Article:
Nixon is now determined to build an accessible local miniature equine psychotherapy program in partnership with Champaign-Urbana community organization, DREAAM House. She will  design, with mentors, the protocol for the behavioral study that will look at the minis’ intriguing ability to “just know which person in a given therapeutic environment most needs their attention” – a phenomenon consistently reported in the anecdotal data Sarah has collected via many interviews with miniature therapy horse practitioners, and which she has also observed first-hand. “I’m excited and thankful that Miniature Horse Power will, I hope, contribute to science, to how we treat ACEs, and help raise awareness about the powerful role that miniature therapy horses can play in helping children heal,” she said.

For award winners like the Shari’atis and Nixon, the “pitch” is just the beginning in the Health Make-A-Thon process. The top 10 teams from the competition gain access to the Health Maker network comprised of maker labs, design spaces, and training and educational resources across the University of Illinois Urbana-Champaign campus. The labs open an expanded network for design, fabrication, and prototyping their solution, as well as mentorship to help make their ideas a reality. The Health Maker Labs are aligned with one common goal: to improve the world’s health.

The network of ‘Maker Labs’ across the UIUC campus and Urbana-Champaign has grown to 20 centers of expertise, or ‘nodes,’ including a new one called Designing Resiliency and Well-being. DRAW focuses on creating health innovations that address social determinants of health. Other areas of expertise include Architecture Fabrication Studio, the C-U Community Fab Lab, the Grainger Idea Lab, the Materials Research Lab, the Holonyak Micro and Nanotechnology Laboratory, and the Siebel Center for Design.

2020 Health Make-A-Thon winner Ariana Mizan, a junior at University Laboratory High School on campus, designed a PillSafe Cap and app to address the opioid addiction crisis. She said access to a broad range of experts inspires innovators like her to imagine what’s possible. “To be surrounded by a diverse group of brilliant minds is awe-inspiring, and the opportunity to present my ideas to world-class academics, leaders, and innovators was an honor. I came away from the experience realizing that each of us has the capacity and ability to create a better world with innovation and creativity,” Mizan said.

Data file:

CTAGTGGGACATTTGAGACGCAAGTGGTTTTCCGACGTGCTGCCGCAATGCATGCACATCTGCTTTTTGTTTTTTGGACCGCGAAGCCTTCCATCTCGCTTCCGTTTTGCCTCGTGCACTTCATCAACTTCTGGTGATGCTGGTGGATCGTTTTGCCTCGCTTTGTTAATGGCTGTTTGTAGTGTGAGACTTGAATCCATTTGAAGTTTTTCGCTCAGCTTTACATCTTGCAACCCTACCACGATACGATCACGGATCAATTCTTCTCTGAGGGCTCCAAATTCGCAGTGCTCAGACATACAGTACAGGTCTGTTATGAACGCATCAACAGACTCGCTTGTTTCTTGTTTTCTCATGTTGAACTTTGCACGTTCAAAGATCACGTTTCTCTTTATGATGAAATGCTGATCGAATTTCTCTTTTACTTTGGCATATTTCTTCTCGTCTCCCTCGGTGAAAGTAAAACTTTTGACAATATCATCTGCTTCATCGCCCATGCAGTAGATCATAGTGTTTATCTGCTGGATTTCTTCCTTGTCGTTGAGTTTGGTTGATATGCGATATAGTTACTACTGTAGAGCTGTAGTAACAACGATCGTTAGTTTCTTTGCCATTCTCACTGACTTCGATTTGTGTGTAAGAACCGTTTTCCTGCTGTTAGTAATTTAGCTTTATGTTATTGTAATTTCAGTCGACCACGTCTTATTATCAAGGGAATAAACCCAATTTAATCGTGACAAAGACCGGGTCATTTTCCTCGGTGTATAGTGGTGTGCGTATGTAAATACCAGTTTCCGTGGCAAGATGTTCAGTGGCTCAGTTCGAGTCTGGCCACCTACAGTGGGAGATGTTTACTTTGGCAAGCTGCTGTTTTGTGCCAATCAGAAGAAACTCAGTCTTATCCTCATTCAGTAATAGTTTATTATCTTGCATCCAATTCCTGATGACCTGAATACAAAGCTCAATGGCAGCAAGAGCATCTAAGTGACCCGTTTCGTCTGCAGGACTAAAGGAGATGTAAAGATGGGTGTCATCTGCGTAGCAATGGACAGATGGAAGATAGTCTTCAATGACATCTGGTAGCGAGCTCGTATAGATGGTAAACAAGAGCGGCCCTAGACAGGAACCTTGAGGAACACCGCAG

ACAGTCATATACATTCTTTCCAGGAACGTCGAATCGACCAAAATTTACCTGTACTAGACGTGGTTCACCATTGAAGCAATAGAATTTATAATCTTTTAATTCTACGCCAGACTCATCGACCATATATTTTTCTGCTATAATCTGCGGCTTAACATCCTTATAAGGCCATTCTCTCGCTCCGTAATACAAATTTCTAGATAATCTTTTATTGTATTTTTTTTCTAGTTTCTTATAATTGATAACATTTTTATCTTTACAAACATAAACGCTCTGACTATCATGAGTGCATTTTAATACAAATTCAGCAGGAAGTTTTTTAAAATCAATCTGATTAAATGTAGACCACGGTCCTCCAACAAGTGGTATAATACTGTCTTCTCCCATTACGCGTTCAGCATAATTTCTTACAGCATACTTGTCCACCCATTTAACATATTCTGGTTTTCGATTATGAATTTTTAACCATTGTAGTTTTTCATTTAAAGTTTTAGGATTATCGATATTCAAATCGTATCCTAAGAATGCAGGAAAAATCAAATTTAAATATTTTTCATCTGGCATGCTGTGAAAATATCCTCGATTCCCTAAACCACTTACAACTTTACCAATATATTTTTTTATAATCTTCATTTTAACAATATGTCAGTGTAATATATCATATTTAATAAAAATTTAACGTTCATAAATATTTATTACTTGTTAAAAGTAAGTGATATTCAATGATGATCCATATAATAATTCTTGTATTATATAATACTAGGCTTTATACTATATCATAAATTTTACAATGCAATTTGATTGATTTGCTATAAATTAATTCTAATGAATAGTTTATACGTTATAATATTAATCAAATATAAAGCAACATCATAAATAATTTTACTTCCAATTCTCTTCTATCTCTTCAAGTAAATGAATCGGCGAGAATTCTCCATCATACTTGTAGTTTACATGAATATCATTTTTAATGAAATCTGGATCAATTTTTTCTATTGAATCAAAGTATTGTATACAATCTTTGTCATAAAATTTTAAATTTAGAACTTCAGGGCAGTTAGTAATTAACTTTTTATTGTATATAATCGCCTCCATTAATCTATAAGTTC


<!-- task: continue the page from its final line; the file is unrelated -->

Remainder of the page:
Health Maker Lab Executive Director Irfan Ahmad, Carle Illinois assistant dean for research, calls the mentor support from the various ‘health maker labs’ both motivating and challenging. “For the most part, none of this has been done before. So there is a continuous effort to be innovative in making these resources available to empower them and their health innovation ideas.”

The 2021 Health Make-A-Thon, like the 2020 competition, will be accessible to more competitors due to the virtual format. All Illinois citizens are invited to submit ideas, giving anyone from anywhere in Illinois an opportunity to participate without traveling to the Champaign-Urbana area.

“Literally anyone with an idea for improving human health has a chance to access our maker lab resources where our experts will guide them through concepting, designing, making, failing, and trying again.”

Inspired to make a pitch of your own? Submit your idea here.

The official competition rules can be found here.